THC – If you could have coffee with a Director, actor, creature, or artist from the horror genre (past thru today) who would that be, and what would you like to talk about?

Pete – I would love to sit with Rich Koz, who is the man behind long time horror-host Svengoolie, and have a long conversation. He is the reason I do what I do. I’d like a chance to show my gratitude and hear him tell some stories about his life.

THC – What made you decide to focus on making Monster Masks?

Pete – It was pretty easy for me, I’ve had a real passion and love for masks from an early age. Masks are unlike any other art form. First off, they are life-sized. A model or toy of a monster is cool, but it’s just not as impressive as staring in the eyes of a life-size monster. It almost feels like its staring back. Second, a mask can be worn. You can put it on and actually become a monster. There is something very primal about this. Mask making is one of the earliest forms of art. It’s engrained in the evolution of mankind.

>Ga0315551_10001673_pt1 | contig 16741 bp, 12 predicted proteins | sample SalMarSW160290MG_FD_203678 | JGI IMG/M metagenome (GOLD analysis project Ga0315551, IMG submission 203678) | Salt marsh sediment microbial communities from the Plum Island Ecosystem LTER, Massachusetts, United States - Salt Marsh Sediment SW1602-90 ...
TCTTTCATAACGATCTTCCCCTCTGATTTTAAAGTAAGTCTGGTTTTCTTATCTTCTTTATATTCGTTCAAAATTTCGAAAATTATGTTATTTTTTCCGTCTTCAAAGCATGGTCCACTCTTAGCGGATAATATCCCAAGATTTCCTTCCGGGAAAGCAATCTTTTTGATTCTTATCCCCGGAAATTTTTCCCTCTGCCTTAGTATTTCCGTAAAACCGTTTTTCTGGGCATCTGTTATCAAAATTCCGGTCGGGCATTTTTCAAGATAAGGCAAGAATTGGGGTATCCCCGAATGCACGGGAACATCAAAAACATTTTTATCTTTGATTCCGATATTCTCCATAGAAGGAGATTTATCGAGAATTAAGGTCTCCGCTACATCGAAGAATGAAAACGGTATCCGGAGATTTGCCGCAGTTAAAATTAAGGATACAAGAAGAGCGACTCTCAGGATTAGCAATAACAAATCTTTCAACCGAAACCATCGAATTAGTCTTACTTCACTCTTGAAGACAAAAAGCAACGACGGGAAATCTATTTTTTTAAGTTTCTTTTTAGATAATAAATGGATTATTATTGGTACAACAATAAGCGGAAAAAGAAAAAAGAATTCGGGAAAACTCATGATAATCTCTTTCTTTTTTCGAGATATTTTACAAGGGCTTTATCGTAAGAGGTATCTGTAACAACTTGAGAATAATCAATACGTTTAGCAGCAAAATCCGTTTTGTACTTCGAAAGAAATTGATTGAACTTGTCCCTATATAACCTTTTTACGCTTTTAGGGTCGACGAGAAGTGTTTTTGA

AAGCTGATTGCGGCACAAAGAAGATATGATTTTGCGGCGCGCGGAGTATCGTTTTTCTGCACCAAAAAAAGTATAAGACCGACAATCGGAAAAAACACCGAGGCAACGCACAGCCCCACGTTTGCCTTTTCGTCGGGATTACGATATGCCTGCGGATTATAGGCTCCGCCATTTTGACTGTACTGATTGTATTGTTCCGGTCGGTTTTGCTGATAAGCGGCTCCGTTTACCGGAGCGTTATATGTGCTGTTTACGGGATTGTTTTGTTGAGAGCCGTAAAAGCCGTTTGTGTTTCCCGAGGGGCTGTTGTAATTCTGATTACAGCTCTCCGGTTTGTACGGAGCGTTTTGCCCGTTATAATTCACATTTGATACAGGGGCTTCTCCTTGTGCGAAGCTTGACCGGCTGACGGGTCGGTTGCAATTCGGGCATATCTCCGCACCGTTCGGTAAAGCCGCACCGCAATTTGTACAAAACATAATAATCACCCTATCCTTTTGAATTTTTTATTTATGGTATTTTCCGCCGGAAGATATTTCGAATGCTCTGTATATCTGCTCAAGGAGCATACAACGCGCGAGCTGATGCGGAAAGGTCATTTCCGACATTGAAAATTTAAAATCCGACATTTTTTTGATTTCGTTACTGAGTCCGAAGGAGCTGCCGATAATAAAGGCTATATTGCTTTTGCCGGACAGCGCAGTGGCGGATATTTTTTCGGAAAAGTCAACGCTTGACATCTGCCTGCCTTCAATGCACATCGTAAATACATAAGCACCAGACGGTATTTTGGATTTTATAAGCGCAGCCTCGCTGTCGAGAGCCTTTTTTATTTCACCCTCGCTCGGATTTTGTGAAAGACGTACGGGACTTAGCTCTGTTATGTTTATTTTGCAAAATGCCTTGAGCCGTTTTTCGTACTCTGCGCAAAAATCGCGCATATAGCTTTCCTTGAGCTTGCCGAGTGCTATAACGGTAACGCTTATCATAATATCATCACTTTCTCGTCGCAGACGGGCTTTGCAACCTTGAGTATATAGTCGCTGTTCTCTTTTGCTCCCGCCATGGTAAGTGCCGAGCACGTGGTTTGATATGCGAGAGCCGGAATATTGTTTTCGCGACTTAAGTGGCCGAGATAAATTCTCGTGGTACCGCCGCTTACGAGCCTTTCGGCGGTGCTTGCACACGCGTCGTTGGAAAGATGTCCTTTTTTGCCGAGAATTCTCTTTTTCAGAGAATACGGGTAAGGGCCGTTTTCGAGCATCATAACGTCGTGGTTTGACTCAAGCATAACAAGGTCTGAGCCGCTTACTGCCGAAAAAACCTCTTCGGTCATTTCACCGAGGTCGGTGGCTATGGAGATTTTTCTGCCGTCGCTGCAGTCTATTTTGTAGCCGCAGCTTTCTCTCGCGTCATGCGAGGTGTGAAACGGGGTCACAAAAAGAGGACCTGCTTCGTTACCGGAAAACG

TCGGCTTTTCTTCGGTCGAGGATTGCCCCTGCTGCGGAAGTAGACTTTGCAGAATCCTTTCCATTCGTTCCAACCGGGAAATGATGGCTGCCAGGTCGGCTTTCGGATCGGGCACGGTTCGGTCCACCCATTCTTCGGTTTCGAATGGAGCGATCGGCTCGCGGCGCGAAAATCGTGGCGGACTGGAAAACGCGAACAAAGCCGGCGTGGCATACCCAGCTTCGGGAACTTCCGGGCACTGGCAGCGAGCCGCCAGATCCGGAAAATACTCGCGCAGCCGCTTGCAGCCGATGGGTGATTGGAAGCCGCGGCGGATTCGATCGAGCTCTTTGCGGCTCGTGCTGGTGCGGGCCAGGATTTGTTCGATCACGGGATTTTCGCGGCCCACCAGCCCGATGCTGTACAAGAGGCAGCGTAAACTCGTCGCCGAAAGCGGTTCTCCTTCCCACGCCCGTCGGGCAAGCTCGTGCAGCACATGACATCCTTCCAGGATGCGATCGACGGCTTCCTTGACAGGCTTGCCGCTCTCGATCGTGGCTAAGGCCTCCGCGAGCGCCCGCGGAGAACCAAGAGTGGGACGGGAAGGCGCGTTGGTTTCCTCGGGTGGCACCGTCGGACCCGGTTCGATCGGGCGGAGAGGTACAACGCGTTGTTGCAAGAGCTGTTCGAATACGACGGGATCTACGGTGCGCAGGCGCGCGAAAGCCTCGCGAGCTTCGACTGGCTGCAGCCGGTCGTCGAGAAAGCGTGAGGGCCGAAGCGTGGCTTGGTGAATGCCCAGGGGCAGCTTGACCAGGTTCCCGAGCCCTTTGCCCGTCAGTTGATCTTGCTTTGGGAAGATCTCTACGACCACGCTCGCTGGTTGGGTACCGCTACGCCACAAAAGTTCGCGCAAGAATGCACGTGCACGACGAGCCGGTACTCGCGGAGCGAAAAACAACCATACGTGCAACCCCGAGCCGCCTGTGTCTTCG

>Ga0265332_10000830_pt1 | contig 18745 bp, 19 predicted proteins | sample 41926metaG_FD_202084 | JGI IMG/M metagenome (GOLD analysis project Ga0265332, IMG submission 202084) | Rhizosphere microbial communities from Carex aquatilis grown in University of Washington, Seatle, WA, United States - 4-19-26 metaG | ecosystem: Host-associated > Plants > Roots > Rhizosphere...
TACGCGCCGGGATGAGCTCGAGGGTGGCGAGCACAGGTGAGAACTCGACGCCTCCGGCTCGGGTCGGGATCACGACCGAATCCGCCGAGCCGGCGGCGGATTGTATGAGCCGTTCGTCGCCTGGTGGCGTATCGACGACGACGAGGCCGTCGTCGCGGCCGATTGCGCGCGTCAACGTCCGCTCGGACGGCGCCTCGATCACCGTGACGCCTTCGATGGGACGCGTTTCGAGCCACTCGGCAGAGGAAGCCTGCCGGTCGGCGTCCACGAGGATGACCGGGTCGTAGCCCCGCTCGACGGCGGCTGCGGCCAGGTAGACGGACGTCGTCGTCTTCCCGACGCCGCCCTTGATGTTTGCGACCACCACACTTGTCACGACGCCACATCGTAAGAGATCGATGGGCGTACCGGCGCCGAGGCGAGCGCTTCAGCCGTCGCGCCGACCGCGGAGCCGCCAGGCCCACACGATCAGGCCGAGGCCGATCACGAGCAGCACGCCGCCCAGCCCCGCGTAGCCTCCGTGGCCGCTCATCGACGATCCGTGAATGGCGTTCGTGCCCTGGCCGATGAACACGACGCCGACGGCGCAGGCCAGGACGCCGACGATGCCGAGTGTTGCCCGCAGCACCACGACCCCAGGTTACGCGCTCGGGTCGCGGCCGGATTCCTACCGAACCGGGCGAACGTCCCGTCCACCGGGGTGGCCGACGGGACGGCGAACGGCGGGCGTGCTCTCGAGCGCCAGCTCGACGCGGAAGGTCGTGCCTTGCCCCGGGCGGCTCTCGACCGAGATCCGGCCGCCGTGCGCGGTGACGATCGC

THC – Tell us about the first mask you ever made. What was the character, does it still exist, what did you learn in its creation?

Pete – I was taking a ceramics class in college back in 1995 and we had a specific assignment to make a mask. To set the scene, let me first explain that this class was mostly full of elderly white-haired women, and then there was me, a long haired, heavy metal loving 19-year old. These women mostly sculpted beautiful tribal style masks. I sculpted a zombie. It was first time ever sculpting and it came pretty naturally to me. Not to say that it was good, but it showed some promise. My first ever latex rubber mask was made about one year later. It was an alien character called “Centurian”. Unfortunately, I don’t have either piece any longer.